Intermediation Markups and Monetary Policy Passthrough

61 Pages Posted: 14 Dec 2016 Last revised: 1 Oct 2017

See all articles by Semyon Malamud

Semyon Malamud

Ecole Polytechnique Federale de Lausanne; Centre for Economic Policy Research (CEPR); Swiss Finance Institute

Andreas Schrimpf

Bank for International Settlements (BIS) - Monetary and Economic Department

Date Written: September 30, 2017

Abstract

We introduce intermediation frictions into the classical monetary model with fully flexible prices. Trade in financial assets occurs through intermediaries who bargain over a full set of state-contingent claims with their customers. Monetary policy is redistributive and affects intermediaries' ability to extract rents. This opens up a new transmission channel to rates in the wider economy. We find that the pass-through efficiency of quantitative easing (QE) and tightening (QT) policies depends crucially on the anticipated relationship between future monetary policy and future stock market returns (the 'Central Bank Put').

The strength of the Central Bank Put affects the room for maneuver in monetary policy: If it is too weak, balance sheet policies become inefficient. When the Central Bank Put is very strong, however, monetary policy may even be destabilizing and lead to greater frequency of market tantrums.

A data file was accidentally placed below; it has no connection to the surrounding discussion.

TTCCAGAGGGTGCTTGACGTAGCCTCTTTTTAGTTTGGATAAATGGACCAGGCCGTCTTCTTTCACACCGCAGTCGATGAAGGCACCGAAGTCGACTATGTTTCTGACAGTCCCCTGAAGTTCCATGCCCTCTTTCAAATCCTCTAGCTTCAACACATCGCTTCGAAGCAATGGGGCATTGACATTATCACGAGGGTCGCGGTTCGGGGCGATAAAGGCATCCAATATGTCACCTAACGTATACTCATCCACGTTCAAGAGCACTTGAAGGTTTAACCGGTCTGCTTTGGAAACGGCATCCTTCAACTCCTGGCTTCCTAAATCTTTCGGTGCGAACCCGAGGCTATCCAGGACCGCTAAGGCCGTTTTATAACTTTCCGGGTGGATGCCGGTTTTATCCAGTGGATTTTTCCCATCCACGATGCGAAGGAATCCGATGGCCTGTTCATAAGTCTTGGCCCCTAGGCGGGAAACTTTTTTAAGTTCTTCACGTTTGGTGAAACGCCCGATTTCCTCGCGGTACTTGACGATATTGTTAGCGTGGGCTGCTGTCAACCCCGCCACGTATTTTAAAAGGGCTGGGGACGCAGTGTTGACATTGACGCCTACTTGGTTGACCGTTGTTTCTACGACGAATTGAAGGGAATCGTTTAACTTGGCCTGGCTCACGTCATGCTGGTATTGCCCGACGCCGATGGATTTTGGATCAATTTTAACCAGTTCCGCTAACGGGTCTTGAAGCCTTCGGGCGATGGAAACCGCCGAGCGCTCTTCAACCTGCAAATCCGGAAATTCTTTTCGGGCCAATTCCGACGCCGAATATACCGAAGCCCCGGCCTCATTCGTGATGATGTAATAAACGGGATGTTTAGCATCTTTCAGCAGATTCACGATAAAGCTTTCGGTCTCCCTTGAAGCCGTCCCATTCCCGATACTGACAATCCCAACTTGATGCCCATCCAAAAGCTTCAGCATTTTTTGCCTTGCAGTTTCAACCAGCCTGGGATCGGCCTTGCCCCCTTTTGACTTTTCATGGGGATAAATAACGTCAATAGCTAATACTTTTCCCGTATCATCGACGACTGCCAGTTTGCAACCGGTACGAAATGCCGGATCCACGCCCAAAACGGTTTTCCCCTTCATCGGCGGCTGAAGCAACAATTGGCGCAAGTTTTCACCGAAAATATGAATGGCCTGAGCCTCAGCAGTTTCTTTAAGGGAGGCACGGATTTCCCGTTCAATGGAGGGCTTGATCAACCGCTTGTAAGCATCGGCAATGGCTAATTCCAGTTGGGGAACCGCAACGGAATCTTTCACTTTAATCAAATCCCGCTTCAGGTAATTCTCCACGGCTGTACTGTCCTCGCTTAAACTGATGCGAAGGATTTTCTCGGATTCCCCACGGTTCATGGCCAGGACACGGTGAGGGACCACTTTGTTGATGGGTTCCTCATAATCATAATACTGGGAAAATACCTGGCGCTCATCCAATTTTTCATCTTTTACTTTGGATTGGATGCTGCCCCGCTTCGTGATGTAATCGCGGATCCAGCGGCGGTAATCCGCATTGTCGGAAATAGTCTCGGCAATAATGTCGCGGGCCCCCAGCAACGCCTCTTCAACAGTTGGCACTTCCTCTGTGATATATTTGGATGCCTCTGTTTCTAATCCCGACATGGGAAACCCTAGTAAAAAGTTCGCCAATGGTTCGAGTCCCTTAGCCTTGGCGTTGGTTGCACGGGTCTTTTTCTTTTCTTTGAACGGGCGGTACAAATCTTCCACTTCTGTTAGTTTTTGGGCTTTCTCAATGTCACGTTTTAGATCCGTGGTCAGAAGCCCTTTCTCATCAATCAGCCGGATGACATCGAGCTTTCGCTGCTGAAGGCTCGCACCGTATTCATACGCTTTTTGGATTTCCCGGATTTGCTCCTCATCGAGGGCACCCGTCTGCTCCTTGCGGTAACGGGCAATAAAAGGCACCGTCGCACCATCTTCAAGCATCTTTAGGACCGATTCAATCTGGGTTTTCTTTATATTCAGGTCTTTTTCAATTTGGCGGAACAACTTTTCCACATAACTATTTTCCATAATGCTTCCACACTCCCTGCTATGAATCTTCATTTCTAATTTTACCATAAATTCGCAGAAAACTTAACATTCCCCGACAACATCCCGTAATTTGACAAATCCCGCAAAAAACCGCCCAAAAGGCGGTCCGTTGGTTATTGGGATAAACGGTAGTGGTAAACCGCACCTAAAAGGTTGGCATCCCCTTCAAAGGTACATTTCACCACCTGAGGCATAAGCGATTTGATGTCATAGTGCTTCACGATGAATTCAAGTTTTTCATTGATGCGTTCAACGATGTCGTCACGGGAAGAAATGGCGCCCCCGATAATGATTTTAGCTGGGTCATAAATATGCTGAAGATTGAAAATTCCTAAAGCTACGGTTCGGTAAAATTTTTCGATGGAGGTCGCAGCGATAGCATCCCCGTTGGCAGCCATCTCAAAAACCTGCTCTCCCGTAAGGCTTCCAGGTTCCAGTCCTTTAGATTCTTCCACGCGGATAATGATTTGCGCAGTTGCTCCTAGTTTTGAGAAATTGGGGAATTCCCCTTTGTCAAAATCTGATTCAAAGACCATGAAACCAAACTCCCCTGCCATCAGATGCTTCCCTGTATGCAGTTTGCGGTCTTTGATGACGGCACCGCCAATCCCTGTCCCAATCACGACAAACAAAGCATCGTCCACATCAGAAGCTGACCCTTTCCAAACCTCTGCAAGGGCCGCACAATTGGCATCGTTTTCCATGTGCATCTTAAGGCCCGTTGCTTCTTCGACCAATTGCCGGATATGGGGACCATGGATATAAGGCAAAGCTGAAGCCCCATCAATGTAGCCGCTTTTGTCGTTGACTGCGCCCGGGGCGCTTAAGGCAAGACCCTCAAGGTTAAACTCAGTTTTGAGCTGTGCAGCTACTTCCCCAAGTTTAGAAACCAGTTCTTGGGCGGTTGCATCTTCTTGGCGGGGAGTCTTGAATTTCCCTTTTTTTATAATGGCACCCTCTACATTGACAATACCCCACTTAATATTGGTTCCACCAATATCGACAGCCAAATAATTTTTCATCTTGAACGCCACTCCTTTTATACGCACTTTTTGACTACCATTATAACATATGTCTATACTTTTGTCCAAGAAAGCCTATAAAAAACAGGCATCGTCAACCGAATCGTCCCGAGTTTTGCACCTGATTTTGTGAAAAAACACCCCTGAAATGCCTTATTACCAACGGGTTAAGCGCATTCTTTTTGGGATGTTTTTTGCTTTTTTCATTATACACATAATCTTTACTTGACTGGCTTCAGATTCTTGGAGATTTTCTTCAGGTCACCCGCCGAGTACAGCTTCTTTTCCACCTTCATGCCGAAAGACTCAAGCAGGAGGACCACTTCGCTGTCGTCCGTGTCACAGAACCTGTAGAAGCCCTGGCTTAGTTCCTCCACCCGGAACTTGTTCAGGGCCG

Keywords: Monetary Policy, Stock Returns, Intermediation, Market Frictions

JEL Classification: G12, E52, E40, E44

Suggested Citation

Malamud, Semyon and Schrimpf, Andreas, Intermediation Markups and Monetary Policy Passthrough (September 30, 2017). Swiss Finance Institute Research Paper No. 16-75. Available at SSRN: https://ssrn.com/abstract=2885191 or http://dx.doi.org/10.2139/ssrn.2885191

Semyon Malamud (Contact Author)

Ecole Polytechnique Federale de Lausanne ( email )

Lausanne, 1015
Switzerland

Centre for Economic Policy Research (CEPR) ( email )

London
United Kingdom

Swiss Finance Institute

c/o University of Geneva
40, Bd du Pont-d'Arve
CH-1211 Geneva 4
Switzerland

Andreas Schrimpf

Bank for International Settlements (BIS) - Monetary and Economic Department ( email )

Centralbahnplatz 2
CH-4002 Basel
Switzerland

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